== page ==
Samuel Adams American Homebrew Contest winners

Cheered beers
By MIKE MILIARD  |  April 23, 2008
Homebrew-1inside

Ever since Jimmy Carter legalized homebrewing in 1978, Americans have been sterilizing bottles, boiling barley malt, and trying their hands at a galaxy of adventuresome beer styles. For two years now, with its LongShot American Homebrew Contest, Sam Adams has been encouraging the pursuit of hoppiness by putting out a call across the land and promising to professionally brew and distribute the winning recipes.

The winners this year are worth a taste. Rodney Kibzey’s LongShot Weizenbock is a sterling example of a dark and sweet German wheat beer, pouring a cloudy deep-russet color, topped with a generous and lacy head, and redolent of fruit and yeasty bread. Its flavor is profound and complex, a dusky swirl of caramel, raisins, and intense maltiness.

Meanwhile, LongShot Grape Pale Ale, conceived by Lili Hess, winner of the Samuel Adams–employee homebrew competition, is an inventive concoction that pours a light amber, giving off an aroma of flowery hops and a vinous sweetness. Its saccharine sapor comes not so much from the “grapeyness,” however, but from an intensely malty viscousness that also gives off maple notes.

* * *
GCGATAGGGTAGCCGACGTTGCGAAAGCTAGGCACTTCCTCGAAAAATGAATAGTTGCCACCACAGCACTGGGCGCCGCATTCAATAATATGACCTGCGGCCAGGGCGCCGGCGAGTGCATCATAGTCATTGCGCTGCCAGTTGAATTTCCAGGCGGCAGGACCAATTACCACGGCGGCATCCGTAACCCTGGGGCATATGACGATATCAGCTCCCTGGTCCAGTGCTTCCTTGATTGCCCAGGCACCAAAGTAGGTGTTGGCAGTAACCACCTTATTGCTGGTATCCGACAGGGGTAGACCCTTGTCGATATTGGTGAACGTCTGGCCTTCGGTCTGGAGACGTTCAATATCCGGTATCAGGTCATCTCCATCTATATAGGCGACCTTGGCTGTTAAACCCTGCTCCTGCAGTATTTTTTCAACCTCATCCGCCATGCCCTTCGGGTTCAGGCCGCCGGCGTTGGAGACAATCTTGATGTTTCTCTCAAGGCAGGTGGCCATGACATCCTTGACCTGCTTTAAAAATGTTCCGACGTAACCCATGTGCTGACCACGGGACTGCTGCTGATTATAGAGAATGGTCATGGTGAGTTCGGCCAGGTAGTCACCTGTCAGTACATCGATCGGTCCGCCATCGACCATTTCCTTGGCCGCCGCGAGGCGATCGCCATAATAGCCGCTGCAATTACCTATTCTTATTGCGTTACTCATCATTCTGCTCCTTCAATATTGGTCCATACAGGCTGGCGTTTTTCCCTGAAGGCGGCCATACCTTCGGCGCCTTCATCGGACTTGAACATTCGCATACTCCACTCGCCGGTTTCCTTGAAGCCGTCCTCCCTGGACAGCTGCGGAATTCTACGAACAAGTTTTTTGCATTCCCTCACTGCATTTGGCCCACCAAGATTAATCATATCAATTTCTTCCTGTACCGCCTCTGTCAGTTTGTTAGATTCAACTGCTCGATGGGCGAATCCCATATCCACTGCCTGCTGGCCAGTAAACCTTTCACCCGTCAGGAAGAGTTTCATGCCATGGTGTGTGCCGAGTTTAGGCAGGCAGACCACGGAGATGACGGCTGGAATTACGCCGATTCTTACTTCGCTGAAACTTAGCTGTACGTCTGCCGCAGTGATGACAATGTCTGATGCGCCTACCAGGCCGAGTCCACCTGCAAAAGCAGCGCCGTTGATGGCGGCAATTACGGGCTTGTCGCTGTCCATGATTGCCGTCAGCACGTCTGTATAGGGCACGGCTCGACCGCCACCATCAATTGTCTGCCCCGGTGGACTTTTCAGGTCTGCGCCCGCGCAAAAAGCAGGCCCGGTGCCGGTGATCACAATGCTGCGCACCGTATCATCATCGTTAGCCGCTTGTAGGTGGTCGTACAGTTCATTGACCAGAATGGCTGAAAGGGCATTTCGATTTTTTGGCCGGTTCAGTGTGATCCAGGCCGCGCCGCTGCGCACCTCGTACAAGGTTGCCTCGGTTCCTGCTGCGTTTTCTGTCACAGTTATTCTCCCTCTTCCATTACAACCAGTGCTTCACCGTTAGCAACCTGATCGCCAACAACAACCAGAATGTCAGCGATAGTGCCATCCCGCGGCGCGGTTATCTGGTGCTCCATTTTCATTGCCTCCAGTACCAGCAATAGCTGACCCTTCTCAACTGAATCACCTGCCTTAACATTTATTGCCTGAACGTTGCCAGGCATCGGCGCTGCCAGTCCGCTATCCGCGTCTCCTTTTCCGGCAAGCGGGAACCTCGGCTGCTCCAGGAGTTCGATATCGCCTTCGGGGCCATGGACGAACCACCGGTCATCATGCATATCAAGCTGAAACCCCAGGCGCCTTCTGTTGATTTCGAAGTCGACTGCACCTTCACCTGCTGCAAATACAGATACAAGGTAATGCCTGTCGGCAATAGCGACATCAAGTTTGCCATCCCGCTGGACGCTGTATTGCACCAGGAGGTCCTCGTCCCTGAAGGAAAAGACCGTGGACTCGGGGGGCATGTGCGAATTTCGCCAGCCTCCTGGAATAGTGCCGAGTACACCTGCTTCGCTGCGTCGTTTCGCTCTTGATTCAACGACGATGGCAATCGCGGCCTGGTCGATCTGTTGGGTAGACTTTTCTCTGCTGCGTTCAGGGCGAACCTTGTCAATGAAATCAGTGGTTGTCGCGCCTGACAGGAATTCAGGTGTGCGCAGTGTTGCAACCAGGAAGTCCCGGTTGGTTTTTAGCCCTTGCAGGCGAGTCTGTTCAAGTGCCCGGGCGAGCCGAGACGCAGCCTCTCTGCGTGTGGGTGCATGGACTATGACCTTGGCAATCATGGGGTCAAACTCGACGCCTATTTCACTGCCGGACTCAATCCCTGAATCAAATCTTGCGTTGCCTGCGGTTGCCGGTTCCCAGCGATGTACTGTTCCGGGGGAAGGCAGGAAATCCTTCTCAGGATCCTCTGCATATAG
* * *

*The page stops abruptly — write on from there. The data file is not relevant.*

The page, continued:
On the other end of the spectrum, presumably, is Mike McDole’s LongShot Double IPA, which is not yet available — its production has been postponed due to the massive hops shortage that is currently roiling the beer industry. It “will be released in 2009,” according to the Sam Adams folks, “while we source the ingredients needed to provide a true representation of his recipe.”

Available for approximately $7.99 for a six-pack and $13.99 for a 12-pack at most area liquor stores.

  Topics: Sipping , Culture and Lifestyle, Beverages, Food and Cooking,  More more >
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